Google Hire, the search giant’s new jobs site, looks to be almost ready for prime time, joining Facebook, which launched its job search application in North America earlier this year.
Although the Google Hire website is already, you can’t sign on yet – but we do know a few things about the forthcoming service. According to Axios, the new site will work much like a normal job site; allowing companies to post job listings so that people can search for their next job.
However, the service also appears to come with the bonus of working within the Google ecosystem, something that most companies, or individuals are already a part of. That should make the process of applying for jobs more easy and familiar, and that can only be a good thing.
However, when this story first broke, several sites suggested that Google Hire may allow employers to see your search history. But that’s not the case, according to a Google statement sent to Engadget.
“Google Hire is a product under development that will help G Suite customers manage their hiring process more effectively,” the statement said. “The product will allow employers to collect candidate applications online. Only information that a candidate voluntarily provides would be passed to a prospective employer as part of their online application. Private information will not be shared.”
When it comes to jobs sites, Google is relatively late to the party, so things might be tough for Google Hire. And although Google is a huge company, that should be able to compete, it’s failed in markets it’s entered late, with the Google+ social network being a prime example.
To stand a chance, Google will need to do something more intuitive and interesting than the competition. Admittedly, that’s a fairly low bar with LinkedIn, which is pretty unintuitive to use. But as Google+ reminds us, Google Hire will need to be more than just a new thing tacked on to your existing Gmail account.
Facebook's job search application
Earlier this year, Facebook’s job-searching application became available to business pages in the US and Canada – although knowing Facebook’s omnipresent ways, it won’t be long before the feature migrates to Australia.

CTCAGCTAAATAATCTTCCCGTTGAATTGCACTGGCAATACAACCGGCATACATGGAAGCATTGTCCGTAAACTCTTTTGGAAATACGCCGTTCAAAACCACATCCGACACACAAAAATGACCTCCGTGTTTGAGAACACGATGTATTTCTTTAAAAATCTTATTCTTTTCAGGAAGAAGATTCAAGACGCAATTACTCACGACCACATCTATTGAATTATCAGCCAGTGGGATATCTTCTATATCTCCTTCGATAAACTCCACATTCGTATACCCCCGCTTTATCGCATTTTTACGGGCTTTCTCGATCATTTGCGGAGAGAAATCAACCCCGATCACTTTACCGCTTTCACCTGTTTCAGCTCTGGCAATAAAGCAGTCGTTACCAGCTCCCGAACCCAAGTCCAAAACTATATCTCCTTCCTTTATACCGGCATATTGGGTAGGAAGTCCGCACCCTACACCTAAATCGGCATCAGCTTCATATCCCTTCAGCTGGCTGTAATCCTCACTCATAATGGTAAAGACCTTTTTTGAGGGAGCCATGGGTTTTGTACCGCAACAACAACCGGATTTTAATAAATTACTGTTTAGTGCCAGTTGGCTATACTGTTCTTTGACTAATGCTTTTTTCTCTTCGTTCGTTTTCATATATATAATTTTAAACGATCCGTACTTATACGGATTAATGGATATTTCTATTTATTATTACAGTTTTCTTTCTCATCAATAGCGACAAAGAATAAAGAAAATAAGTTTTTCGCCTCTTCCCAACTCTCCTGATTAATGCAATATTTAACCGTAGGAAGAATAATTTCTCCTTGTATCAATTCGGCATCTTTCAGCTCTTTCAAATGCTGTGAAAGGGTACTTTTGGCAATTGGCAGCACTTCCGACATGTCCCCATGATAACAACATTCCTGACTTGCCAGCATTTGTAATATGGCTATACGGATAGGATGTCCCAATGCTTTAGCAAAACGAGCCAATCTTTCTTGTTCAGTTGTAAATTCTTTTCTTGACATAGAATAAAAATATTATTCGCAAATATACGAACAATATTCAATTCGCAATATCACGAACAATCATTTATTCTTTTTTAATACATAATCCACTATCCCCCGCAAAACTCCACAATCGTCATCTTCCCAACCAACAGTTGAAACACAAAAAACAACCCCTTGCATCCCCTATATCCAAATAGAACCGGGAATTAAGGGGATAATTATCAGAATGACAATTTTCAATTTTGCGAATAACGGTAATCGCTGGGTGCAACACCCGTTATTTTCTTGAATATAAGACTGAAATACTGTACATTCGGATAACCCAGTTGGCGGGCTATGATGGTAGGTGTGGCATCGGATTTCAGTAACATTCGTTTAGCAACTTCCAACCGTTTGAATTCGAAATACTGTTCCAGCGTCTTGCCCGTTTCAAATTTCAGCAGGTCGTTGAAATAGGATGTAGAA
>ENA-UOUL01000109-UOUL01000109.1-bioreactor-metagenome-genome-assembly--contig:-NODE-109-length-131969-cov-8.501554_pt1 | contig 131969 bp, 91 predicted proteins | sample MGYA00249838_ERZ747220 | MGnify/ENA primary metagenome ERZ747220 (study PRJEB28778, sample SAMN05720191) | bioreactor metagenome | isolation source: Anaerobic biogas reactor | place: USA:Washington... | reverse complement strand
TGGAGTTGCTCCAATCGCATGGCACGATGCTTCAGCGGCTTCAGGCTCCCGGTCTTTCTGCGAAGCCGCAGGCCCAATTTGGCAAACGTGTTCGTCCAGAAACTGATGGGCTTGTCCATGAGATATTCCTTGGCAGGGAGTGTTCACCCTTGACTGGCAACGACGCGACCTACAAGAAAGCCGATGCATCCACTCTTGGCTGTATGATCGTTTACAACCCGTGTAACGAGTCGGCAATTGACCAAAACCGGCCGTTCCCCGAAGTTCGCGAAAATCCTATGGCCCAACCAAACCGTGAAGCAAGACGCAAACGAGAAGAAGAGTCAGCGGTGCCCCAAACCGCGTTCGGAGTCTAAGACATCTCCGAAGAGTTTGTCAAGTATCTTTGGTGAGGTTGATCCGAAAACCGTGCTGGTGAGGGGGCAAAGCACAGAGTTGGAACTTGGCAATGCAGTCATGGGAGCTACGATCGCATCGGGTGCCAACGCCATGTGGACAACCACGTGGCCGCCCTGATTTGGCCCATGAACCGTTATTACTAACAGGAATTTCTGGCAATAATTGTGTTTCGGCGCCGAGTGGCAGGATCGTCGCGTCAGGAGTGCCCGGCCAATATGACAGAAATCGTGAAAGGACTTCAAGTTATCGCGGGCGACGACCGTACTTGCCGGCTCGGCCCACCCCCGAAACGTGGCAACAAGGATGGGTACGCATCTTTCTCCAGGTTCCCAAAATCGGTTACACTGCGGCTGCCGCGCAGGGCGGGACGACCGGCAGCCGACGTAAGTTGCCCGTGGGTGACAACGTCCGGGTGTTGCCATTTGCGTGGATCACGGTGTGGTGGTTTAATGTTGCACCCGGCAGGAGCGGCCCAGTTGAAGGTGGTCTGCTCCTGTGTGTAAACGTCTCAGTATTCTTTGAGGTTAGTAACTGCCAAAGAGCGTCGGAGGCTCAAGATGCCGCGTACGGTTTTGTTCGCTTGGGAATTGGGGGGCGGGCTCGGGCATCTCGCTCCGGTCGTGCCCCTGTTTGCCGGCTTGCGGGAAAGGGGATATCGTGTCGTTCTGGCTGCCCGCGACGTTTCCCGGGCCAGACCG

It’s mostly aimed at lower-skilled and casual workers – and those not actively seeking a job, but open to a change.
In keeping with Facebook’s whole business model, the setup is simple, informal and (supposedly) transparent; Business Pages can post job vacancies in the News Feed, which will in turn be housed in a brand spanking new Jobs tab on their Page. And here comes the streamlined part: users hit an ‘Apply Now’ button and apply via Facebook Messenger. Facebook provides the prospective employer with the name and profile picture of the applicant, lending the whole thing a laid-back, sociable ethos.
The enterprise could earn Facebook even more revenue by offering employers the option to turn posts into ads, which would permeate news feeds, featuring more prominently and reaching a wider group of prospective employees. It’s unlikely that many businesses will need to turn to this, what with the share-happy millennials dispersing career opportunities amongst friends who are job-hunting.
Facebook’s Vice President of Ads and Business Platform Andrew Bosworth spoke to TechCrunch, explaining that the new platform was developed in response to demand from small businesses that were having trouble hiring, particularly on a part-time or hourly basis, and individuals currently employed but open to a better, higher-paying job.
All very sensible, but the primary problem persists: people don’t want employers checking out their social media profiles. Bosworth, however, suggests that the project has been met with “overwhelming enthusiasm”, accrediting this to the laid-back attitude of their demographic. These aren’t bullish young lawyers battling it out for a tier-one law firm contract, they’re “casual job seekers… they’re just looking for every opportunity they can get”.
And while LinkedIn’s trusty user base of nearly 500 million may login on a daily basis, Facebook’s gargantuan 1.86 billion users are more habitual, with many devotees logging in hourly or more. It’s an enterprising move into a vastly untapped marked, potentially democratising and streamlining the onerous world of online job seeking.
This news story includes articles on Google Hire and Facebook’s job search application that originally appeared at alphr.com.
Please note that some HTML content may have been removed from this article to improve the viewing experience on mobile devices.